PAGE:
• Why do you have Positive Cash Flow?

Negative cash flow isn’t always inadequate, and positive cash flow isn’t always good. Assume you needed a loan to provide working capital because profits were down and you struggled to pay your bills. 

Your cash flows from financing activities would only be positive because you took on more debt.

what can a cash flow study reveal about your company?

Because cash is so important in running a small business, it’s easy to believe that cash inflows are good and cash outflows are destructive. However, this is not always the case. It depends on where the money comes from and where it goes.

Let’s look at a cash flow analysis example for a fictional firm, Sara’s Canary Cage Cleaning, to help you learn how to run a financial analysis on your cash situation and what it may tell you about your organization.

Sara’s cash flow statement is as follows:

statement of cash flows: sara’s cleaning of the canary cage

The fiscal year ended on December 31, 20XX.
cash at the start of the year $15,000
Operating Activity Cash Flows
Net income  $80,000
depreciation adjustment 5,000 
Inventory increase adjustment (20,000) 
Accounts receivable decreased adjustment 10,000
net cash flow from operations $75,000
Flows of Cash Investing Actions
Cash revenues from the sale of property and equipment  $15,000
Cash paid for the purchase of equipment  (10,000)
Investing Cash Flow Net $5,000
Financing Activity Cash flows 
cash for loan repayment ($4,000)
Financing Net Cash Flow ($4,000)
Cash Flow Increase $76,000
cash balance as of December 31, 20XX $91,000

We can learn a lot about the company’s financial health from her cash flow statement. Sara had a net cash increase of $76,000 during the accounting period.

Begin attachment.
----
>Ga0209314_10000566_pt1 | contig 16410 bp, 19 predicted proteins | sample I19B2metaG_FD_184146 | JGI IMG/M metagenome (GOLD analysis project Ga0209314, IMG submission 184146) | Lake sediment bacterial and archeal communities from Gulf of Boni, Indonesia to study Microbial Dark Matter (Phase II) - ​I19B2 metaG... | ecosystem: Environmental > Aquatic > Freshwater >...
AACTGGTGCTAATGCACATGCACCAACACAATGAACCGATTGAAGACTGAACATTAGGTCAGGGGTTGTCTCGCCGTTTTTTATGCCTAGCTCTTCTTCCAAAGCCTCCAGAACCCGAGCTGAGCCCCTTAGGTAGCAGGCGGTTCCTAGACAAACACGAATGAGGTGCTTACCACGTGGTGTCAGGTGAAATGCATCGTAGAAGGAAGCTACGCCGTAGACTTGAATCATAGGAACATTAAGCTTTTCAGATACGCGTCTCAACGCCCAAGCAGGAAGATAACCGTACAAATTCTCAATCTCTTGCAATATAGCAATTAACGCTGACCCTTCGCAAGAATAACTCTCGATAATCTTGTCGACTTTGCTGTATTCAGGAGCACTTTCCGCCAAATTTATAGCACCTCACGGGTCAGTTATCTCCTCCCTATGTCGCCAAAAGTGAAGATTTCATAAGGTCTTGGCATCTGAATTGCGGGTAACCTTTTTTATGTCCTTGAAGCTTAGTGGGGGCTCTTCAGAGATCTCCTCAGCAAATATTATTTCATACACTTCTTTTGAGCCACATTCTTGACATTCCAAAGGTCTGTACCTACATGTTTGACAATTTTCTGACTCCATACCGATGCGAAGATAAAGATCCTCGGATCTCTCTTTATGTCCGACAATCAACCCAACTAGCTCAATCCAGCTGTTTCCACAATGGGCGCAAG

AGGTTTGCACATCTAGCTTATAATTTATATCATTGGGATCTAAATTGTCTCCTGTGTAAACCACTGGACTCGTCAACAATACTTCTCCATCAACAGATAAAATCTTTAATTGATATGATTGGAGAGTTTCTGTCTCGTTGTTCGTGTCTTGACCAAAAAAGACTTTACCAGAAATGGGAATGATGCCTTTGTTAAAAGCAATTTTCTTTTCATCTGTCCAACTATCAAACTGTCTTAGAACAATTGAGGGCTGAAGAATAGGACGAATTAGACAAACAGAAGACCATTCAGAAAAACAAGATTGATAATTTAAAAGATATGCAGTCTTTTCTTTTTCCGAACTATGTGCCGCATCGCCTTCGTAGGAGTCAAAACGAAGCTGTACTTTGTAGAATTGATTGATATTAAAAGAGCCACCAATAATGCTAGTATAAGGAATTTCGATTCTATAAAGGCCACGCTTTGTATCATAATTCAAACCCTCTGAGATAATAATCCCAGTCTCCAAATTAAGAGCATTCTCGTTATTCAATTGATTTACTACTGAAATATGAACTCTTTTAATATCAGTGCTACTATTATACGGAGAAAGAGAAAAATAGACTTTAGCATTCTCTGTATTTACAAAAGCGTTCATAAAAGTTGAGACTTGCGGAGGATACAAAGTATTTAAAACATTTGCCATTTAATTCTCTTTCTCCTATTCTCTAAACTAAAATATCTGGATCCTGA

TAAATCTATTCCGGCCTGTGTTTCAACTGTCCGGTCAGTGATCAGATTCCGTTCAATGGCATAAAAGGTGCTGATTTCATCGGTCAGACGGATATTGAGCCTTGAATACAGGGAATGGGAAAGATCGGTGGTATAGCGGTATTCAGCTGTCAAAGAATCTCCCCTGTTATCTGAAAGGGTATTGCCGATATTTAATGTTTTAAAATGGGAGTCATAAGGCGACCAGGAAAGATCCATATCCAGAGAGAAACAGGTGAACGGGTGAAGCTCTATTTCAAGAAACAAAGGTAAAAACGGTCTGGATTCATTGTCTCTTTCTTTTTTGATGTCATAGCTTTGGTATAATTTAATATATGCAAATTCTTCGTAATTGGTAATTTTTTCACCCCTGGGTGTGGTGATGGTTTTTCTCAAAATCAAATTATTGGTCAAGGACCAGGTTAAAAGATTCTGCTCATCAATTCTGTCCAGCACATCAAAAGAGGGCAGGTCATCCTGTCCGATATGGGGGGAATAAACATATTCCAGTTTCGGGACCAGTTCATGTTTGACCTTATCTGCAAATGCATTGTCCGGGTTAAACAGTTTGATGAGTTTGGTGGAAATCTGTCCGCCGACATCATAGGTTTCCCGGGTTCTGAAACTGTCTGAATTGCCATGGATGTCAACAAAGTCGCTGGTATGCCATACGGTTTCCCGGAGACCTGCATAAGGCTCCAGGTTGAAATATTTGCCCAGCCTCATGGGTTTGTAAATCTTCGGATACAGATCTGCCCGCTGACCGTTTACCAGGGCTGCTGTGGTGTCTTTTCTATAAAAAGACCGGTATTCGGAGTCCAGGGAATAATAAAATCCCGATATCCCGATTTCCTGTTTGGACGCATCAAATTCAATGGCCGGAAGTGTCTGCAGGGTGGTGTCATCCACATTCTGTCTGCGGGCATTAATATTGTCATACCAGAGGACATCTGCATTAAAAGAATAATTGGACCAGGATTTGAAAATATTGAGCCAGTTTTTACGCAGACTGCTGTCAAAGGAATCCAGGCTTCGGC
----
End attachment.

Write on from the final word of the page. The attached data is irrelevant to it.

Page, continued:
That’s great.

Second, Sara’s cash flows from business operations accounted for the majority of the cash rise. That’s great since it means Sara has good sales revenue and manages her spending correctly.

Sara then sold some equipment she no longer needed and purchased other equipment. Reinvesting in the business is usually a wise decision!

Also, the Financing Activities section shows that Sara did not incur any new short-term or long-term debt this year. Instead, she is attempting to reduce the amount she owes to lenders.

However, Sara will have a lot of income at the end of the year, so she should consider how to use it to build the business or improve her quality of life. Sara, for example, could use that money to:

  • Hire another employee so she doesn’t have to work seven days a week. 
  • Make additional capital expenditures to help her clean twice as many bird cages in the same amount of time, or 
  • Pay off her loan balance to save on interest costs and free up more cash for other purposes.
  • Pay herself a dividend as a reward for her efforts in bringing the company to this level of success in such a short period of time.

Sara’s goals and intentions for the future year will determine the best course of action. Sara would have no idea where her money was coming from or going if she didn’t undertake a cash flow analysis. 

This study provides her with greater visibility into her business operations and enables her to estimate how she should grow her business in the future.

So, how can you find time to prepare these reports when you’re already overburdened with running your business? You enlist the assistance of others.

Countick provides a skilled bookkeeping team that compiles your monthly transactions and generates a monthly balance sheet, income statement, and other graphic reports to help you understand your cash situation and build your business. The Countick is free of hassle, and you will receive a set of financial statements to keep.


Understanding your cash status is critical for assessing your company’s health and making decisions. The more perilous your cash position, the more regularly a cash flow analysis should be performed. This way, you’ll be able to see trends and possible issues before they become significant issues.

Above all, don’t be scared to experiment with studying your cash flows. Even if reading financial documents isn’t your strong suit, a flawed analysis is better than no analysis at all. 

As you learn more about your cash inflows and outflows, you’ll improve your financial modeling skills and feel more in charge of your business finances.